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A new report shows that medical claim denials have increased by 23% over the last four years.
Since the onset of the COVID pandemic last year, claim denials have climbed by 11% nationally.
What's going on?
Medical Claim Denials Up 23% Since 2016,
A Pre-Pandemic Problem
Although the pandemic appears to be aggravating the problem, the rise in medical claim denials had already begun before the COVID outbreak, according to 2019 data.
In addition, a report issued by the American Hospital Association (AHA) in December of last year confirms that 89% of hospital administrators have witnessed an increase in denied claims over the last three years. About half of the AHA respondents described the increase as “significant.”
The AHA believes that claim denials are not only impacting revenue performance for healthcare providers, but also the quality and accessibility of patient care. (See box, "Denials Fueling Burnout.")
eighty-six percent of the denied claims between July 2019 and June 2020 were potentially avoidable, the analysis suggests. (Only 14% of them were deemed unavoidable.)
A large portion of the claims were denied because of missing or incorrect data, missing or invalid explanation of benefits, and service not covered.
In other words, most of the revenue loss attributed to these denials is preventable.
Top Reasons Claims Are Denied
Here are the most common reasons insurance carriers deny claims:
Denials Fueling Burnout
The AHA believes that private health insurance carriers are abusing practices like prior authorization and claim denials, resulting in more clinician burnout and barriers to patient care for patients.
In 2019 the AHA surveyed more than 200 hospitals and healthcare systems about ways in which pre-authorization and denial practices affect their operations. The association also interviewed several hundred hospital and health system executives.
While the analysis was conducted pre-pandemic, the AHA said COVID-related staffing shortages have made addressing prior authorization and denial issues "increasingly urgent."
Source: Becker's Hospital Review
Failure to Obtain Pre-Certification
Failure to obtain authorization prior to treatment was one of the top reasons for claim denial, according to the AHA survey. It is essential that staff members responsible for submitting insurance claims be highly knowledgeable of which insurance carriers require pre-authorization for which treatments.
An American Medical Association (AMA) survey also found that 86% of physicians’ offices rate the burden of pre-certification as “high” or “extremely high.” On average, these offices devote two business days per week just to addressing prior authorizations.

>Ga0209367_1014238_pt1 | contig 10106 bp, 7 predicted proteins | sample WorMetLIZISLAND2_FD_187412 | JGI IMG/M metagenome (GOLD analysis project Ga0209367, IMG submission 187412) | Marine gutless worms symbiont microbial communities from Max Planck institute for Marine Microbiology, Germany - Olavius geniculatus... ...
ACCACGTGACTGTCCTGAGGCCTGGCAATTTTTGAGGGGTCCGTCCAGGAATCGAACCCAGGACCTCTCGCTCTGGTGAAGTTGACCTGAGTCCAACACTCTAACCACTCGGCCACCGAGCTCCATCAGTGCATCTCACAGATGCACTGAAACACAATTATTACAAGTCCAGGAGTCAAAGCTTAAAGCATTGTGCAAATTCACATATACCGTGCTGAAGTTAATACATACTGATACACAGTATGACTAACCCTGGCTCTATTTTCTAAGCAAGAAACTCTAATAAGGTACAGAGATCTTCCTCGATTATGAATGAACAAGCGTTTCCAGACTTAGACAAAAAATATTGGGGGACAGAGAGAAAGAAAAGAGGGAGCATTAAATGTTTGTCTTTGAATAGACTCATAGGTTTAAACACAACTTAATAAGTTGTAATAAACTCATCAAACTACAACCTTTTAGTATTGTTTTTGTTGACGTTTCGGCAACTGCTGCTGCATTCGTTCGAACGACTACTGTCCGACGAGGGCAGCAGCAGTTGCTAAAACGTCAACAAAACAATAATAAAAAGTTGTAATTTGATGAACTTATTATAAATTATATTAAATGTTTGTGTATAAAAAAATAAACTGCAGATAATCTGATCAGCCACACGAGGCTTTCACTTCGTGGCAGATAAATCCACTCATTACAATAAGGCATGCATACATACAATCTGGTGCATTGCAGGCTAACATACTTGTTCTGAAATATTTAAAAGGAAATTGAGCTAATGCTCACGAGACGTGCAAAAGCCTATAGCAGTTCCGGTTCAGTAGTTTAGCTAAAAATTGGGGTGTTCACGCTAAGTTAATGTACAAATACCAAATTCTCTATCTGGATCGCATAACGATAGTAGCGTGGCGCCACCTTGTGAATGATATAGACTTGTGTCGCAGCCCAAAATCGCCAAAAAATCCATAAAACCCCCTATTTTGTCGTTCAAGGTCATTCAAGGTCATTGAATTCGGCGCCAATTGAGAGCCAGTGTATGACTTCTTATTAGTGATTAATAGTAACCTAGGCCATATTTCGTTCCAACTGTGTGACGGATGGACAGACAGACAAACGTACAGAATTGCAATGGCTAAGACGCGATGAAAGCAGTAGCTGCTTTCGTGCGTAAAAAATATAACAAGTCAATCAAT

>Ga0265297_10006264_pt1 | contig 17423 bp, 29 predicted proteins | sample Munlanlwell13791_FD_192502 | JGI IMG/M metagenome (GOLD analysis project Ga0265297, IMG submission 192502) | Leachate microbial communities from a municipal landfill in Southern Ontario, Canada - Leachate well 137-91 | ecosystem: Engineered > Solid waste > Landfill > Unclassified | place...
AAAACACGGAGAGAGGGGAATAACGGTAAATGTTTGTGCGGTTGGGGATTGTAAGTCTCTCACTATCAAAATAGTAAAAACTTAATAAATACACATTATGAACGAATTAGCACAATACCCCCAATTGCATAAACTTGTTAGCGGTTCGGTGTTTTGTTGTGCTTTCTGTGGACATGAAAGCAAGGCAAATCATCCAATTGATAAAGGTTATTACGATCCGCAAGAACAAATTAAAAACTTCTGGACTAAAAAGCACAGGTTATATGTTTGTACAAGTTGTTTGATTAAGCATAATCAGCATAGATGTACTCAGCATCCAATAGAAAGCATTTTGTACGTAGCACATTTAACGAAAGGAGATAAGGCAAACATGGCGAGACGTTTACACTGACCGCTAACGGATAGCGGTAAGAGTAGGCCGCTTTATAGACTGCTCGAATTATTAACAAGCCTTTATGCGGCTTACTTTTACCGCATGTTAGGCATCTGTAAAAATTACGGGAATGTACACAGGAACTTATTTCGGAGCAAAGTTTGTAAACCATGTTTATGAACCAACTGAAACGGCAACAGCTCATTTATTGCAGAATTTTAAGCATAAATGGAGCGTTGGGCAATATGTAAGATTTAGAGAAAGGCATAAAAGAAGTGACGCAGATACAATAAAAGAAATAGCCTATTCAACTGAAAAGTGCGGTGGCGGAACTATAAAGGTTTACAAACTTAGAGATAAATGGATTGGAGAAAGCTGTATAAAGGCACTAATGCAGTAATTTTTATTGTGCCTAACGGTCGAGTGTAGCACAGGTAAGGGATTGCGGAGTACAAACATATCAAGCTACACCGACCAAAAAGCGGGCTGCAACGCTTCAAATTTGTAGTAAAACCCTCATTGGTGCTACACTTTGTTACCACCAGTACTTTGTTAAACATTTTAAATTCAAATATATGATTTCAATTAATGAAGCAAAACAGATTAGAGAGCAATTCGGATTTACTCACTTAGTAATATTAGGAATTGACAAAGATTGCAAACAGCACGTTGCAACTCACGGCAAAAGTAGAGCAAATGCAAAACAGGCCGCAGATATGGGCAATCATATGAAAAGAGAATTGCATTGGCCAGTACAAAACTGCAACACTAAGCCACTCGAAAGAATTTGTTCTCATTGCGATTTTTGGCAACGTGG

Another common mistake that leads to claim denials is providing inadequate information to the insurance company. Omitting even the smallest detail (such as treatment date, date of onset or demographic information) can result in an unpayable claim.
Using incorrect codes or referring to an obsolete codebook occurs far too often, resulting in claim denials and revenue loss.
In addition, proper documentation must be present when coding and submitting claims. Otherwise, insurance carriers will assume that the services were not performed.
Duplicate claims can occur when a staff member neglects to remove a claim from the patient’s account after it has been resubmitted. Most claims processing systems can detect and flag duplicates. If the original claim appears as a duplicate, it could result in a claim denial.
Which means simply preventing duplicate claims is not enough. Original claims must be properly coded with the required modifiers and documentation in order to identify the bill as an original and not a duplicate.
Even legitimate and properly coded claims can being denied if not submitted in a timely manner. For instance, the deadline window for submitting Medicare claims was reduced by the Affordable Care Act to 12 months after the date of service. (It had previously been 15-27 months.)
What’s more, filing deadlines vary between insurance carriers. Failure to meet these defined deadlines can result in some serious revenue loss.
Failure to Verify Coverage
Healthcare insurance is changing all the time. Which means eligibility must be verified every time services are provided. Tedious? Yes. But it could save your practice a substantial amount of money down the line.
The Answer? Partner with RFS!
We make sure medical claims don't fall through the cracks and end up being denied for avoidable issues. And we'll continue to follow up on all denied claims until they're resolved.
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Colorado Springs, CO 80909
P.O. Box 140
Colorado Springs, CO 80901